Whatever else results from this week's parliamentary crisis, it has already improved the status of Quebec separatism. It's hard to think of anything in the last decade that has contributed more to separatism's reputation than the perverse and thoughtless decision of Liberals and New Democrats to ally themselves with the Bloc Québécois in their effort to overturn the Conservative government. As Gilles Duceppe boasted on Tuesday, the day he appeared alongside Liberal and NDP leaders in a joint press conference, "Every gain we're making here is good for Quebec ... for a sovereign Quebec." Jacques Parizeau, a former Parti Québécois leader, agreed that the coalition promises "huge gains" for Quebec -- an independent Quebec.
That press conference, unprecedented in the four-decades-long history of the struggle against separatism, treated the BQ like just another Canadian political party. Duceppe, sitting on Stéphane Dion's left while Jack Layton sat on his right, had every reason to rejoice over this upgrade in prestige. Liberal and NDP supporters explained that the Bloc would not hold seats in the planned coalition cabinet. But in truth they would get something better, the ability to veto the proposed Dion-Layton federal government.
Dion, who was known only recently as the most articulate critic of separatism, has spent this week proposing to lead a government that would serve at the pleasure of the BQ. That strategy made a regional party nationally significant -- a symbolic triumph even if the coalition falls apart without forming a government.
Since 1968 and the birth of René Lévesque's Parti Québécois, a surprisingly large group of Canadians have done their best to minimize the threat of the separatists and ignore their core beliefs. Not long after the PQ took power in 1976 (triggering a mass migration of English speakers westward toward Toronto), their admirers began describing the PQ as essentially a sensible and honest social democratic party, unlikely to do harm. Deep down, the PQ wanted only a better deal for Quebec. Those who believed this fiction maintained their illusions despite the devious tactics the PQ used in the 1980 and 1995 plebiscites.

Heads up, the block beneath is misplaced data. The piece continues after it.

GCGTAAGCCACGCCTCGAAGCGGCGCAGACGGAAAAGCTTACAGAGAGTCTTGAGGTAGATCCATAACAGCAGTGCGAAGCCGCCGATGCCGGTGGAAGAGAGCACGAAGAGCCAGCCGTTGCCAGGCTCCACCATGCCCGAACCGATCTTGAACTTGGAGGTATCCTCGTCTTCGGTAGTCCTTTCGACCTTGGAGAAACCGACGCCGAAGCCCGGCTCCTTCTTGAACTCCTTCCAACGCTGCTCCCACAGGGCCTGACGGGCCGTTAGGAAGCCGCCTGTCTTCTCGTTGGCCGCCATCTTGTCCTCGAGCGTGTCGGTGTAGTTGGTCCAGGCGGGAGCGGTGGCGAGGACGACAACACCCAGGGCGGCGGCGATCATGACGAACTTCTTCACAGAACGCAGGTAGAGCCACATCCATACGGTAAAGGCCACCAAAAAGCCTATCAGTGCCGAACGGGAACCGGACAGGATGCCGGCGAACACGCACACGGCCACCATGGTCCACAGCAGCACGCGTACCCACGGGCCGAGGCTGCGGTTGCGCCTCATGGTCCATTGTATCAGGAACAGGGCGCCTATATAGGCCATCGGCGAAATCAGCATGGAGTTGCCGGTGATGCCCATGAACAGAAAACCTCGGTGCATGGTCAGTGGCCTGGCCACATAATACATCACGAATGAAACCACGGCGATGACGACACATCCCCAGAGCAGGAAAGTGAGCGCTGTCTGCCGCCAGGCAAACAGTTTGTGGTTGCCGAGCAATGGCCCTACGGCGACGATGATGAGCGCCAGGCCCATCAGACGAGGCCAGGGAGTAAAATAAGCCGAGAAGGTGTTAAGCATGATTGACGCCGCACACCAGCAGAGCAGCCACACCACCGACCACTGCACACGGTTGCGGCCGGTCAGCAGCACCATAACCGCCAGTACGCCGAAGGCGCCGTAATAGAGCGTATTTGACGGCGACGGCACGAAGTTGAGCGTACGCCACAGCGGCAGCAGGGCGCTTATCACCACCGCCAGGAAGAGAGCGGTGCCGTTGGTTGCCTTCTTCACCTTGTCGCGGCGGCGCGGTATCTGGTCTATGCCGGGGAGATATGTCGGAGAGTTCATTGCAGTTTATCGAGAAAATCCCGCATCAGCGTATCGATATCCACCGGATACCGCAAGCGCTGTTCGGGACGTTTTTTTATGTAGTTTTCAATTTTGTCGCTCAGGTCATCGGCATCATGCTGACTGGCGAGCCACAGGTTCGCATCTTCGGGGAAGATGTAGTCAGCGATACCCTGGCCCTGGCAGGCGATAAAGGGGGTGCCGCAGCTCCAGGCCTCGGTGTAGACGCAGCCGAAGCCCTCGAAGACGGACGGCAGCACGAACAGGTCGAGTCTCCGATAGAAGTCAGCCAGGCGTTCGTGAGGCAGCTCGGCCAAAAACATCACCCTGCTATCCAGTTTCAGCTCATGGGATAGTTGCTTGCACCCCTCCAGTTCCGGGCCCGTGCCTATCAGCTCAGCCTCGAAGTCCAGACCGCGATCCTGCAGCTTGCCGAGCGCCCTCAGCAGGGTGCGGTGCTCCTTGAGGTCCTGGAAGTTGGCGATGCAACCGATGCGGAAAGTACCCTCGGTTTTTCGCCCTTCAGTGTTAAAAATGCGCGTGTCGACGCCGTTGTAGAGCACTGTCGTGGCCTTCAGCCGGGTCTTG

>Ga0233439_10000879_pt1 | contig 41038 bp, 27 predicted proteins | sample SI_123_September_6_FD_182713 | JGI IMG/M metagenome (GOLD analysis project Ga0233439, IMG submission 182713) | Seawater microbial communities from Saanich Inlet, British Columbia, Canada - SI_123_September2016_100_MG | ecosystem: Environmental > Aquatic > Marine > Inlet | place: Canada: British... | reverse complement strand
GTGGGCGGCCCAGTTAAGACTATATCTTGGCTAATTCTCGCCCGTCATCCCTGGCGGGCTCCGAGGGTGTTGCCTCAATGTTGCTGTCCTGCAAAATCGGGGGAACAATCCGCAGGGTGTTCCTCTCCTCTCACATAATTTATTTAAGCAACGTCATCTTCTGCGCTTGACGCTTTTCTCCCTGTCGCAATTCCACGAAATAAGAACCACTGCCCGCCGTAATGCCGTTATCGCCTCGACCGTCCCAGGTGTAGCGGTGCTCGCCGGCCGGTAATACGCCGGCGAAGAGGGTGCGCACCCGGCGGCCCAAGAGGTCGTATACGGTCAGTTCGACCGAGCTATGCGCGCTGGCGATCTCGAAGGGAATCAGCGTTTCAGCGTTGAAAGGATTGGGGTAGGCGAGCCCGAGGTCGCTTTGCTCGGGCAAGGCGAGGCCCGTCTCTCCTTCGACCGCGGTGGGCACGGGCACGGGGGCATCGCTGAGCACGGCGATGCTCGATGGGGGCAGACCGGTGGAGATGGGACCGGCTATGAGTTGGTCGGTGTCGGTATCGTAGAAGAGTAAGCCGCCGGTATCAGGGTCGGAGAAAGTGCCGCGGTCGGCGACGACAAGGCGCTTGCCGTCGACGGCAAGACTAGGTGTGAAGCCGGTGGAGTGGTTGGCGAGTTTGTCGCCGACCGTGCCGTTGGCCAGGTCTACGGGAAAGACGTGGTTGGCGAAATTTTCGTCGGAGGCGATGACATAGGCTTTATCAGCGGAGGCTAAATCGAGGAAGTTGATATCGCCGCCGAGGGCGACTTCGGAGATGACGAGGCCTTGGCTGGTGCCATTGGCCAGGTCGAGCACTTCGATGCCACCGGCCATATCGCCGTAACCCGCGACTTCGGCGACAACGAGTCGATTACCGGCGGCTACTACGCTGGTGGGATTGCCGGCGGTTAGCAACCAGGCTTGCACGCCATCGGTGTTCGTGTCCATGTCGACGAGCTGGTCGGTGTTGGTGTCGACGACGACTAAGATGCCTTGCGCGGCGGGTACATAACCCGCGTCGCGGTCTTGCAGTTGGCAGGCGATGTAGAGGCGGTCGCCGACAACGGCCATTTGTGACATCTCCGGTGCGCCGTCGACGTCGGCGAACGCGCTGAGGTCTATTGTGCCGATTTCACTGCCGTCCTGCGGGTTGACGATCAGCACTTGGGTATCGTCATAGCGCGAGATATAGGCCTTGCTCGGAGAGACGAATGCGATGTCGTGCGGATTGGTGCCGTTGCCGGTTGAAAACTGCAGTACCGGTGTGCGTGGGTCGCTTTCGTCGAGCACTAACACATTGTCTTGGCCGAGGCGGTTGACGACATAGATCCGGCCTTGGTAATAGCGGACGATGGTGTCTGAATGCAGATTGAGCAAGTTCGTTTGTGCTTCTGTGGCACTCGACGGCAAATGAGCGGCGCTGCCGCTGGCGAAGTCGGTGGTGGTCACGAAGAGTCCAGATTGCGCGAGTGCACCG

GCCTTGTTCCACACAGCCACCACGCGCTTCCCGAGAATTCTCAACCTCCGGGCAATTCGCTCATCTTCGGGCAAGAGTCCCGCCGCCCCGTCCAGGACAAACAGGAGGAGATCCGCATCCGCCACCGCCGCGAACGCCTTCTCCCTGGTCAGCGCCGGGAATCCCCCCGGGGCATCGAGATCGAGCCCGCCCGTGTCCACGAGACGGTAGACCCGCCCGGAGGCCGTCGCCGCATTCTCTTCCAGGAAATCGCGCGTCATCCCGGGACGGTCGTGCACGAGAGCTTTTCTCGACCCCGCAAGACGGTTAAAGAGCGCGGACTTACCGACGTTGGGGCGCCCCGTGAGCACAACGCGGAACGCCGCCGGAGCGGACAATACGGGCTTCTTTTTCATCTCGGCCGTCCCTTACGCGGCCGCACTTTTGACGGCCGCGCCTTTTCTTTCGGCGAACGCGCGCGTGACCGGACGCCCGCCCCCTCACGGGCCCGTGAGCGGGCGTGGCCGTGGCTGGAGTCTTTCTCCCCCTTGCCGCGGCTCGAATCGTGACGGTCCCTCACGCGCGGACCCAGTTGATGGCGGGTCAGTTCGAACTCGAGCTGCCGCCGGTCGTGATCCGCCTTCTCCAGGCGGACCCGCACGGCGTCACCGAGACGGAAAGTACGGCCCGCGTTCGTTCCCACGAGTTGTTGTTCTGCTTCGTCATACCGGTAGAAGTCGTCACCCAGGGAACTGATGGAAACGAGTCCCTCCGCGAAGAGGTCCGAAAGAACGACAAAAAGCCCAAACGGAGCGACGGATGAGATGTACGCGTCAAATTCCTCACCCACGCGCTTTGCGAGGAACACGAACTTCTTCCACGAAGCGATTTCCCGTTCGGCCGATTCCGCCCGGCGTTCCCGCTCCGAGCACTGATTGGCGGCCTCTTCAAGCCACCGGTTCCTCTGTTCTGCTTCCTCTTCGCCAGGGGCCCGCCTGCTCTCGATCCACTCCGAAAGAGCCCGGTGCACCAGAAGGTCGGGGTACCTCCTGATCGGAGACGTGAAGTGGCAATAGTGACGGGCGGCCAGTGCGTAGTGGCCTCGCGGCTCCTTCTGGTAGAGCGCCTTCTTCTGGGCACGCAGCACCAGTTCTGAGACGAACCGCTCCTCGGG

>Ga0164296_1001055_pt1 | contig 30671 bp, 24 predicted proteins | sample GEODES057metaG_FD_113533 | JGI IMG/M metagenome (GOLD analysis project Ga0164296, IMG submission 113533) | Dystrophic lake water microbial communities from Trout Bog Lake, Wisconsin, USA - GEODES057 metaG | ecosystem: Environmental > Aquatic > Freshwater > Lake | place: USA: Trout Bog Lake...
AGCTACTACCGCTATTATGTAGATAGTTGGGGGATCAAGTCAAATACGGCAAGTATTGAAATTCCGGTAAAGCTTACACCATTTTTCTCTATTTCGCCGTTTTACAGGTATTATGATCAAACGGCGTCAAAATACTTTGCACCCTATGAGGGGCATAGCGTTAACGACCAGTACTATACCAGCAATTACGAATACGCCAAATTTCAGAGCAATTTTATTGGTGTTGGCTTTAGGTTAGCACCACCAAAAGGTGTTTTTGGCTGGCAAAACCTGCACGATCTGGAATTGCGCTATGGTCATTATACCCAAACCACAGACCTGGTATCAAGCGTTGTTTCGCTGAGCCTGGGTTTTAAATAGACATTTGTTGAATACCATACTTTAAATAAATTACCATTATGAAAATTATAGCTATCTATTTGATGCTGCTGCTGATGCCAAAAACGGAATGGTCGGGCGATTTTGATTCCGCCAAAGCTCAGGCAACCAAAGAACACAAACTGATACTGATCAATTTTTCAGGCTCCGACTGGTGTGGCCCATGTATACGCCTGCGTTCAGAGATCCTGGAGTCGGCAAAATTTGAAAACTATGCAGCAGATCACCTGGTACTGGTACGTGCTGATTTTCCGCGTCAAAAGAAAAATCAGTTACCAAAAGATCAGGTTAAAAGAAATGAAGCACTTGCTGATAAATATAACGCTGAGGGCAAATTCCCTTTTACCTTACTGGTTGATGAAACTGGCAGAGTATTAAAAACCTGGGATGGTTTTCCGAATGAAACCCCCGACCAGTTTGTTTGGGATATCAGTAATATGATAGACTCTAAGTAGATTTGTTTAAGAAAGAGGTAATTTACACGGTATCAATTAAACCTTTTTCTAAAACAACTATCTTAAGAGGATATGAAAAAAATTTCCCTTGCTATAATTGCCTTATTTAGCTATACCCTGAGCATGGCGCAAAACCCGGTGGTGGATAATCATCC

Brian Mulroney, normally a shrewd politician, was spectacularly misled when he embraced Lucien Bouchard, a long-time PQ member. Apparently convinced that Bouchard was developing into a federalist, Mulroney made him ambassador to Paris and then a powerful cabinet minister. But when Mulroney's Meech Lake constitutional proposal failed in 1990, Bouchard abruptly reverted to separatism, invented the Bloc Québécois and won 54 seats in the 1993 election. He did as much as any individual to destroy Mulroney's Progressive Conservative Party.
Canadian journalists have usually treated separatism gently. This is not a conspiracy. It's more a result of innocence and an expression of Canada's passion for "inclusiveness." Why not put political parties in the same category with ethnic and religious groups? True, separatists advocate splitting Canada, a process that would be hideously complicated and financially painful -- most painful of all, probably, for the people (although not the politicians) of Quebec. But still, fair's fair: People who want to destroy our country deserve consideration like everyone else. Naturally, these sworn enemies of the federal system receive federal tax money to run their campaigns. Just one more example of Canadian tolerance and generosity.
Along the way, separatism has become the policy that dare not speak its name. The word was precise and honest but too negative. Separatist leaders switched to positive terms, "sovereignty" and "sovereignty-association." Even now, Stephen Harper says "les souverainistes" when speaking French where he says "separatists" in English.
Journalists continue to endorse this obfuscation. This week, Don Newman of the CBC accused Harper of "demonizing" the separatists by calling them separatists. The Toronto Star ran a subhead declaring that "Attacks on 'separatists' risk alienating voters," as if there was something odd about using the word "separatist." Graeme Hamilton in the Post on Thursday called it "inflammatory." In this way, dangerous political notions are gradually normalized.
Naturally, many Quebecers argued that this honest talk was arousing the beast in anglophone Canadians and turning Quebeckers -- once more! -- into victims. Daniel Lessard of Radio-Canada said on Wednesday, "I've never heard so much Quebec-bashing as I've heard in the last few days." Jeffrey Simpson wrote in The Globe and Mail yesterday that Harper, under threat of defeat, "whipped up anti-Quebec sentiments outside the province."
No, he didn't. He whipped up anti-separatist sentiments, a quite different matter -- though for some people, the new eminence of the Bloc has made the distinction hard to remember.